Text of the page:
|M.Sc Student||Nir Maor|
|Subject||Compression at the Source|
|Department||Department of Electrical Engineering||Supervisors||Professor Emeritus Feuer Arie|
|Full Professor Schechner Yoav|
|Full Thesis text|
In this work we propose a novel approach to simultaneous resolution enhancement in both spatial and temporal domains. We provide an analytical justification to our approach and prove that under certain system assumptions it is possible to reconstruct a signal perfectly from its nonuniform samples. We establish a theoretical framework for the reconstruction process under these assumptions and further show that these assumptions fit many typical video data-streams and, thus, have not only theoretical value but also a practical implementation.
A CCD in digital video cameras typically has satisfactory spatial-resolution when a single frame is generated. However, the bottleneck in video acquisition process is the rate at which the pixels can be saved. This obviously results in a constraint on the pixel rate in the video clip generated, as the pixel rate must equal the number of pixels per frame multiplied by the frame-rate.
There is a tradeoff between the spatial-resolution of each frame and the frame-rate - the higher the spatial-resolutions in each frame, the lower the frame-rate. As a result, while filming a video, one can capture either static details (high spatial-resolution) or fast dynamic events, but not both.
Previous works proposed various methods for constructing a video of high spatial and temporal resolution by combining information from multiple low-resolution video sequences of the same dynamic scene captured by multiple cameras. Unlike in previous works, our approach is based on nonuniform sampling. Namely, instead of having identical spatial-resolution in all frames and uniform frame-rate, we consider nonuniform sampling patterns.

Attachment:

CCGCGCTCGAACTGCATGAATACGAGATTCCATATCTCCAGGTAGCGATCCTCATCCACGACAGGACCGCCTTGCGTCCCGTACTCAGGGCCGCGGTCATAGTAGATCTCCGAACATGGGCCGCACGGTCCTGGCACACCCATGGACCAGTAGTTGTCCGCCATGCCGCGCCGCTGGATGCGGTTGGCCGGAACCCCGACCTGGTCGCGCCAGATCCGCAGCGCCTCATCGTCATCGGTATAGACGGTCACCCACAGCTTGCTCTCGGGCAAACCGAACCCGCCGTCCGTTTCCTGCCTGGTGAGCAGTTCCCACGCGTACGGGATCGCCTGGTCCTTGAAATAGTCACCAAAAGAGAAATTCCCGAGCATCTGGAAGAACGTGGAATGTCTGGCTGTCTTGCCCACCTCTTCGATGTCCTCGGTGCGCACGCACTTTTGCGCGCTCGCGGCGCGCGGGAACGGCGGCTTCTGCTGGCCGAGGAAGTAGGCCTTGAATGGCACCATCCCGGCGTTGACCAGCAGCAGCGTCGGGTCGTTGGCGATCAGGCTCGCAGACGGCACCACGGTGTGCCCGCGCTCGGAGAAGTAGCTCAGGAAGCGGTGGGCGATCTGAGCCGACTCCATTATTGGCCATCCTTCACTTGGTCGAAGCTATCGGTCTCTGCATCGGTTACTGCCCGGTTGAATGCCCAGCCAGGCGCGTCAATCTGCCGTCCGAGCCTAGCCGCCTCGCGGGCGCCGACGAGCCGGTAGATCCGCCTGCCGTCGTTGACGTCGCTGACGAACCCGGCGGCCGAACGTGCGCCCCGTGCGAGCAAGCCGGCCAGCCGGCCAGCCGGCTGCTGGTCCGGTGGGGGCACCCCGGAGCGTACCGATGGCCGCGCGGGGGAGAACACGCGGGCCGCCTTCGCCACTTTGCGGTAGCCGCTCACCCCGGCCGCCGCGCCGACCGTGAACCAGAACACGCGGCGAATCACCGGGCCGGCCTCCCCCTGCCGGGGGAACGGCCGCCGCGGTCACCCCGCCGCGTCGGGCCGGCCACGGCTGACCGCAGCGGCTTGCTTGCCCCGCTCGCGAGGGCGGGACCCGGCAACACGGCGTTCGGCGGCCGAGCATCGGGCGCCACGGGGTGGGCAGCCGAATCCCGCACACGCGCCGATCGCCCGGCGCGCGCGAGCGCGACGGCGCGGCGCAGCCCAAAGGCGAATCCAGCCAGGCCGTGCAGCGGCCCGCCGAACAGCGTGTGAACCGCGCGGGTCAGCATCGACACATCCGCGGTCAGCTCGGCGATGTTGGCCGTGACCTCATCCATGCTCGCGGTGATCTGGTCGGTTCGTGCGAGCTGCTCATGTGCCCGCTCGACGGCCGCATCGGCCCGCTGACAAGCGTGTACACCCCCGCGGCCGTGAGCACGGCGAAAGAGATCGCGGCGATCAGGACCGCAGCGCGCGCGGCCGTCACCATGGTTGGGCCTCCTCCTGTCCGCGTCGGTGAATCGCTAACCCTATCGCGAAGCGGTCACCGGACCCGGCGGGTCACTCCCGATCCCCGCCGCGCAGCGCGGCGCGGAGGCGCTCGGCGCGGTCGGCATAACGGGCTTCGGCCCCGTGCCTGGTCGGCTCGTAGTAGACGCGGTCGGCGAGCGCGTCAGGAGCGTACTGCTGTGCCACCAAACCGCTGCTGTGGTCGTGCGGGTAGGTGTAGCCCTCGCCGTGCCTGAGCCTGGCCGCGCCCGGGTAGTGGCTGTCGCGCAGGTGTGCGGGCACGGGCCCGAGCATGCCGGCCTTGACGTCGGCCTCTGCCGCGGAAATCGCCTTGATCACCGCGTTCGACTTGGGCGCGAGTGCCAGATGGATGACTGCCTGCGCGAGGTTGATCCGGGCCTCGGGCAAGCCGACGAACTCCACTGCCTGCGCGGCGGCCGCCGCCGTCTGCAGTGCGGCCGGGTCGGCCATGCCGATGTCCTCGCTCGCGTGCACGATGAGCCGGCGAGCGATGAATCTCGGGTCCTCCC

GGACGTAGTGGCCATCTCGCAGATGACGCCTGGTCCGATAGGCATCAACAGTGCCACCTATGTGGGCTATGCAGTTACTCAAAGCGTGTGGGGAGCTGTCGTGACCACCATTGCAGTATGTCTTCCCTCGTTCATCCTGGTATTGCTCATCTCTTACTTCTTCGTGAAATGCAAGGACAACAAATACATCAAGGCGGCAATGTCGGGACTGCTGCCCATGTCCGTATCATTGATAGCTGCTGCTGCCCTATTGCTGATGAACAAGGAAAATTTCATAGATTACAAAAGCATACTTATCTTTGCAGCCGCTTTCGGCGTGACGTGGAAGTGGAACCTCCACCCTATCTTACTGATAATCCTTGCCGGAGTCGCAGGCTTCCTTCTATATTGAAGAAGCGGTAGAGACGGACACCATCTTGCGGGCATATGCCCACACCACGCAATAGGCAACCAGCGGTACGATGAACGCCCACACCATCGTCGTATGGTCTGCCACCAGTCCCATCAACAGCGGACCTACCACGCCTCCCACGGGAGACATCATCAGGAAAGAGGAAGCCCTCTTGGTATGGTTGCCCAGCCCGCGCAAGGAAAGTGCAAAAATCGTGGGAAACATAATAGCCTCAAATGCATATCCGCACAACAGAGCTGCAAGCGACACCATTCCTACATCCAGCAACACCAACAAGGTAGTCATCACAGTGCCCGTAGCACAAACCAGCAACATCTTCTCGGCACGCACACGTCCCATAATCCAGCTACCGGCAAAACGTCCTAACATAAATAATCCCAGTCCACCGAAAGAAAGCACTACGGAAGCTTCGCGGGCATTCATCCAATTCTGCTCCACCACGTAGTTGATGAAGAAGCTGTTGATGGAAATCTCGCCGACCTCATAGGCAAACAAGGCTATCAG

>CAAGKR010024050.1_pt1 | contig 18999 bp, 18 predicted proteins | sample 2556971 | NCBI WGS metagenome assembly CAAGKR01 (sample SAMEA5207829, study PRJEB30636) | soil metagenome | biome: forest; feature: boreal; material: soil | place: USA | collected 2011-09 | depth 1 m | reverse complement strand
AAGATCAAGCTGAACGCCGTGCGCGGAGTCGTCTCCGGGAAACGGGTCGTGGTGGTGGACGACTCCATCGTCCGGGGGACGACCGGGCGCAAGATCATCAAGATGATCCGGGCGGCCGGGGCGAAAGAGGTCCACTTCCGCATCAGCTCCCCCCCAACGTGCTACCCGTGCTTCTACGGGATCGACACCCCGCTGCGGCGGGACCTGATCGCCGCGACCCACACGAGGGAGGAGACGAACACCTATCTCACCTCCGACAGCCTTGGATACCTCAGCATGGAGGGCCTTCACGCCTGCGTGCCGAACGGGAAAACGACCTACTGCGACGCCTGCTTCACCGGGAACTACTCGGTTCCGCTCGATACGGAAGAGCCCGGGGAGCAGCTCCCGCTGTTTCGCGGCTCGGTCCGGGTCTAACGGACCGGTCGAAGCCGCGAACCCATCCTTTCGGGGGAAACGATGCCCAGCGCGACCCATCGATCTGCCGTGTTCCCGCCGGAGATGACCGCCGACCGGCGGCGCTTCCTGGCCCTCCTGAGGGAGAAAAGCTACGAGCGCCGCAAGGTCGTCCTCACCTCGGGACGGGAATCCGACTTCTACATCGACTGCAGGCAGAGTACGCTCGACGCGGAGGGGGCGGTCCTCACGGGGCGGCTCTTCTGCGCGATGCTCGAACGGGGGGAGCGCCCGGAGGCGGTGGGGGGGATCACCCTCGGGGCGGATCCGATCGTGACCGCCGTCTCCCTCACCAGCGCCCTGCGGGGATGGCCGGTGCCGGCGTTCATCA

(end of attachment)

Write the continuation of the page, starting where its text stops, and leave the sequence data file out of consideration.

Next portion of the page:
As typical video clips consist of static parts requiring high spatial-resolution and fast moving parts which require high frame-rate), we propose the following sampling pattern: Capture low spatial-resolution frames at fast frame-rate and periodically insert a frame of high spatial-resolution. We use the following observation: In typical video clips most of the energy (when viewed in the frequency domain) is concentrated around the axes.
Under this assumption we extend a nonuniform sampling theory established by A. Papoulis and derive an analytically based reconstruction technique that allows generating high-resolution video with true spatial and temporal scene information. We present in details the sampling patterns we consider, show the reconstruction algorithm to be used and discuss types of video clips for which there is a minimal detail loss with these patterns. The benefit of the proposed concept is that a high-resolution video clip can be generated from a single photo-sensor.